The first surgical closure of congenital cleft of palate was done by Le Monnier, a French dentist, in 1764 by cauterizing the edges of the soft palate and bring them together with sutures.[13]

Correction of the abnormal muscle in palatoplasty was first described by Braithwaite,[14],[15] and the term “IVV” was coined by Kriens.[16] The concept of radical IVV was put forward by Cutting et al.[17] and modified by Sommerlad.[18]

Velopharyngeal closure involves contribution from other muscles also, such as palatopharyngeus, palatoglossus, and superior pharyngeal constrictor. This review is specifically on IVV and the various modifications of this technique.

The steps in IVV consist of primarily:

  1. Freeing the abnormal muscle attachment from the posterior border of the hard palate
  2. Separation of muscle from nasal and oral mucosa to a different extent
  3. Retropositioning
  4. Creating a muscle sling by suturing the muscles in the midline.


The extent to which the dissection and retropositioning are done varies considerably.

The classification of IVV proposed by Andrades et al.[19] has five types and is very useful when discussing the magnitude of dissection due to the considerable variation among cleft surgeons.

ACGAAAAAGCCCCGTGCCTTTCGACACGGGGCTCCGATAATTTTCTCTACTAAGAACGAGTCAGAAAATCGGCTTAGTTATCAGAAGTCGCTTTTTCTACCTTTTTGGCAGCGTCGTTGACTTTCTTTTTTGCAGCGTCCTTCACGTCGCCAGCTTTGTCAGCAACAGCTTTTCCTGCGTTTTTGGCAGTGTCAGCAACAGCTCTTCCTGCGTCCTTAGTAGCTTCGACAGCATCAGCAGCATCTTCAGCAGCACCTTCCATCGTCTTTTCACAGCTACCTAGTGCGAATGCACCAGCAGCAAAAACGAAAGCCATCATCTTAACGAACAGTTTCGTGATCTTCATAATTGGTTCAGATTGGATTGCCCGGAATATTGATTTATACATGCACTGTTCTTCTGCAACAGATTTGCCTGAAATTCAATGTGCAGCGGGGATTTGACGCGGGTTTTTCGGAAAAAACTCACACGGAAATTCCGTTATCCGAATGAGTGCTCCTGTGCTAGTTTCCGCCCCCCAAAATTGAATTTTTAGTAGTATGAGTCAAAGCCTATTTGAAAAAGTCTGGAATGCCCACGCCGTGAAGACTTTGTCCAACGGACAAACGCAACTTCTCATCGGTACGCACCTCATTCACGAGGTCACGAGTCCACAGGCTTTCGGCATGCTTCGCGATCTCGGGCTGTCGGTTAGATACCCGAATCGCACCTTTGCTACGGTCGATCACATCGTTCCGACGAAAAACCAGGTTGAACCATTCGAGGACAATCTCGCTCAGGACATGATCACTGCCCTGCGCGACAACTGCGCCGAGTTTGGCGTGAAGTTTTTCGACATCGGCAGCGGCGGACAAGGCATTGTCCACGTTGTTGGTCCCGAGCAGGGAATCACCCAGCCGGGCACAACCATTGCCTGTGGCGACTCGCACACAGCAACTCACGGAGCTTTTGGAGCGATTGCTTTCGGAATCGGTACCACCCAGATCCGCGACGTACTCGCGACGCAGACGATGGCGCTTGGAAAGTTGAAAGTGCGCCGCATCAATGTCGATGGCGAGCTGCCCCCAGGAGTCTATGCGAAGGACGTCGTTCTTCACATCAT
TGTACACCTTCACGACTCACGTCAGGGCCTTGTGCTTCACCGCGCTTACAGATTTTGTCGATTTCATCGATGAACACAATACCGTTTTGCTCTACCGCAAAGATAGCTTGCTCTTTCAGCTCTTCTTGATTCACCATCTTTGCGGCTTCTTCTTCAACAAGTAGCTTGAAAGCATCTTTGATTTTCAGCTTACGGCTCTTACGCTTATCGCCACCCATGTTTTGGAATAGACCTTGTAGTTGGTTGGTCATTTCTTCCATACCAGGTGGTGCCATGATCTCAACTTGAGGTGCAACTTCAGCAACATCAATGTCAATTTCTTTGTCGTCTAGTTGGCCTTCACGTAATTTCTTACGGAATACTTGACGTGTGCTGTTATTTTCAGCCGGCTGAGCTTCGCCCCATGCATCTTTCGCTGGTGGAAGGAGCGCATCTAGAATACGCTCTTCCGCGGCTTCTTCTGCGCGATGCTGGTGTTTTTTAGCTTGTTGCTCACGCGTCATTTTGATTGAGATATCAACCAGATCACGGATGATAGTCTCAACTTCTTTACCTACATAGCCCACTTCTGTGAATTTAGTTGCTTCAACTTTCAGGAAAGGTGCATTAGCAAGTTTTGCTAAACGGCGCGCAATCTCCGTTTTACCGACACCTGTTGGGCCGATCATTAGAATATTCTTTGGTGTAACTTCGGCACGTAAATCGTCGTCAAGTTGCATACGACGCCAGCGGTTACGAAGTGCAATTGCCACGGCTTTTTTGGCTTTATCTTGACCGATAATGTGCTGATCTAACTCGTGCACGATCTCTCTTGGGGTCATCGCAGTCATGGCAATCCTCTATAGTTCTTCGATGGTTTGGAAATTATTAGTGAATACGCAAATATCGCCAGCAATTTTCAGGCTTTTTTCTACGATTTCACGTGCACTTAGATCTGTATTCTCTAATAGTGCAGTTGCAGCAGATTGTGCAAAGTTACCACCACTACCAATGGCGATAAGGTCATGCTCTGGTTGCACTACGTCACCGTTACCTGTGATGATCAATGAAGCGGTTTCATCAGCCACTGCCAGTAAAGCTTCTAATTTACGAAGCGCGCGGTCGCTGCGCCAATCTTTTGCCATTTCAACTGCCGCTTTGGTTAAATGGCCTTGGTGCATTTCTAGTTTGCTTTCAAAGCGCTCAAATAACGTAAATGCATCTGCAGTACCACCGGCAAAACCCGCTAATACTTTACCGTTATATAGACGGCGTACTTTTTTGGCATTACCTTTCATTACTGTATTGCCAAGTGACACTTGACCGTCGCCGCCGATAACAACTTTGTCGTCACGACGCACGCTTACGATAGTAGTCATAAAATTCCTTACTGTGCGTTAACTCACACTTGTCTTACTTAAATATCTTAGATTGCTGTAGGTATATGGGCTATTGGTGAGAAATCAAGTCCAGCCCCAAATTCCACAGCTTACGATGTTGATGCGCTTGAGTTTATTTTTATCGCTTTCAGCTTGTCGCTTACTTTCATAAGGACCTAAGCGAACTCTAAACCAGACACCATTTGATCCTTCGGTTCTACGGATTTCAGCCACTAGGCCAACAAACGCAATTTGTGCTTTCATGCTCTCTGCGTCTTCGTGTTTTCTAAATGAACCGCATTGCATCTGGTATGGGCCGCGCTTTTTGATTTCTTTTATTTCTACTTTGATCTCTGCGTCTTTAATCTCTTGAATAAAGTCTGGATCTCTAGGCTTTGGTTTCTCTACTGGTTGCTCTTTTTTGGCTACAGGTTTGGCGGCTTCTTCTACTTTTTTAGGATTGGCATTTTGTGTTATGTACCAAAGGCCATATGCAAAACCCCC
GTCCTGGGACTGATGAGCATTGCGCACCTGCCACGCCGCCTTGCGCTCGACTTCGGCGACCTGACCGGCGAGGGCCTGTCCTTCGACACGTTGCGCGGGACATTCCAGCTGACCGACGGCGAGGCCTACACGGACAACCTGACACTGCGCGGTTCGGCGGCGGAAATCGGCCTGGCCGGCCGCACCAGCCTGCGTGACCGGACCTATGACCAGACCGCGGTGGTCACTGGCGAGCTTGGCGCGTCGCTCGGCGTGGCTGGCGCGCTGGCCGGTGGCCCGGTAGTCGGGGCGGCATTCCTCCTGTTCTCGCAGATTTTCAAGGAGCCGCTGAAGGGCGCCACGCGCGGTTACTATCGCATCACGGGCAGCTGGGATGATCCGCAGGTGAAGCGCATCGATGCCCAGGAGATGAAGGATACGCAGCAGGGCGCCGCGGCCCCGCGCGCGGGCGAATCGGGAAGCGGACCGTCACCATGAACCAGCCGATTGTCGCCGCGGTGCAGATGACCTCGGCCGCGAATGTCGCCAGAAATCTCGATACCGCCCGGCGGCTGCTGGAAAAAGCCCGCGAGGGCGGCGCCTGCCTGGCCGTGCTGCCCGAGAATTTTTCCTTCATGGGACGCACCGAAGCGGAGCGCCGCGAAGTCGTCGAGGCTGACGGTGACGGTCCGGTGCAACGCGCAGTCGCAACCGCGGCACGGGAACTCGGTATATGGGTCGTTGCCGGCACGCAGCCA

• Type 0: No muscle dissection or suturing of muscle
  • Type 1: No dissection, parallel suturing of muscle
  • Type II a: Partial dissection (release from posterior palatal shelf but minimal dissection from nasal and oral mucosa) creating inverted-U muscle sling
  • Type II b: Partial dissection (dissection from nasal mucosa but not oral mucosa) creating inverted-V muscle sling
  • Type III: Complete dissection creating a transverse muscle sling (radical IVV).


In a follow-up series by Trier and Dreyer [20] of more than 4 years of levator reconstruction with von Langenbeck palatoplasty, velopharyngeal competency has been reported to be present in 89% of patients. During IVV, separation of muscle is done from palatal shelf, nasal, and oral mucosa, but the description regarding the extent of separation is not given.

A prospective single institute study by Marsh et al. on a sample of 51 patients concluded that IVV has no beneficial effect on velopharyngeal competence or if present is only of small magnitude.[21] A long-term follow-up [22] of more than 25 years from the same study showed similar outcomes in adult quality of life.